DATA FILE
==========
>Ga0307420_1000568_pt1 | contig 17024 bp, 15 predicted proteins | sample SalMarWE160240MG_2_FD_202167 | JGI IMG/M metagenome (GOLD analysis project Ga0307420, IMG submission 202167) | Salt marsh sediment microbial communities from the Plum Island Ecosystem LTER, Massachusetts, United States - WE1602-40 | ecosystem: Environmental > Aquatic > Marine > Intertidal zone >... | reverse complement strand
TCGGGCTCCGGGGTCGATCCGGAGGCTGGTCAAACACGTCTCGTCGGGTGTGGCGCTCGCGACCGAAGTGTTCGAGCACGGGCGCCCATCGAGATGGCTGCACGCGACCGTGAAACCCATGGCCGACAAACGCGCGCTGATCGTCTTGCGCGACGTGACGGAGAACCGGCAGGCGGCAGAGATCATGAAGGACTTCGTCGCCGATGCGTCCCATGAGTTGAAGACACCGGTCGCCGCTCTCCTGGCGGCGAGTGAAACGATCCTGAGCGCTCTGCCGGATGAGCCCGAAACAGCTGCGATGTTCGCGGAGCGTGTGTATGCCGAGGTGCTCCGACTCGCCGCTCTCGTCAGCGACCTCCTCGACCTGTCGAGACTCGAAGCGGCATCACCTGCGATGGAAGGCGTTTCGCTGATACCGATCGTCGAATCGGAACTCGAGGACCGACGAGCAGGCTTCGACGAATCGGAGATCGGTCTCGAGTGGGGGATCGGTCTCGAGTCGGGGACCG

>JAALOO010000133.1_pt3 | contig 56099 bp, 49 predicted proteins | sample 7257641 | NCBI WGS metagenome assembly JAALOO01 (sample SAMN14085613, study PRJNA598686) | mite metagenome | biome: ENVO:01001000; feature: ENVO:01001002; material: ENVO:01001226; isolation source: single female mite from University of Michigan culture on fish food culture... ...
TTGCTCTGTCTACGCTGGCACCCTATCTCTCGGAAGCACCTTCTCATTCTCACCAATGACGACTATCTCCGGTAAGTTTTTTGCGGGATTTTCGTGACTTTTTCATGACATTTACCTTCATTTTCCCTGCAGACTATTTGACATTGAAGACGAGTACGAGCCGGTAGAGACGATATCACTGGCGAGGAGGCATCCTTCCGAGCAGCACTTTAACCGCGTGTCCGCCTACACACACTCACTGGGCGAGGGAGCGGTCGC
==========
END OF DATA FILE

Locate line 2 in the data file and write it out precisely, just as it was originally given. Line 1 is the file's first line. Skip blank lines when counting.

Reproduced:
TCGGGCTCCGGGGTCGATCCGGAGGCTGGTCAAACACGTCTCGTCGGGTGTGGCGCTCGCGACCGAAGTGTTCGAGCACGGGCGCCCATCGAGATGGCTGCACGCGACCGTGAAACCCATGGCCGACAAACGCGCGCTGATCGTCTTGCGCGACGTGACGGAGAACCGGCAGGCGGCAGAGATCATGAAGGACTTCGTCGCCGATGCGTCCCATGAGTTGAAGACACCGGTCGCCGCTCTCCTGGCGGCGAGTGAAACGATCCTGAGCGCTCTGCCGGATGAGCCCGAAACAGCTGCGATGTTCGCGGAGCGTGTGTATGCCGAGGTGCTCCGACTCGCCGCTCTCGTCAGCGACCTCCTCGACCTGTCGAGACTCGAAGCGGCATCACCTGCGATGGAAGGCGTTTCGCTGATACCGATCGTCGAATCGGAACTCGAGGACCGACGAGCAGGCTTCGACGAATCGGAGATCGGTCTCGAGTGGGGGATCGGTCTCGAGTCGGGGACCG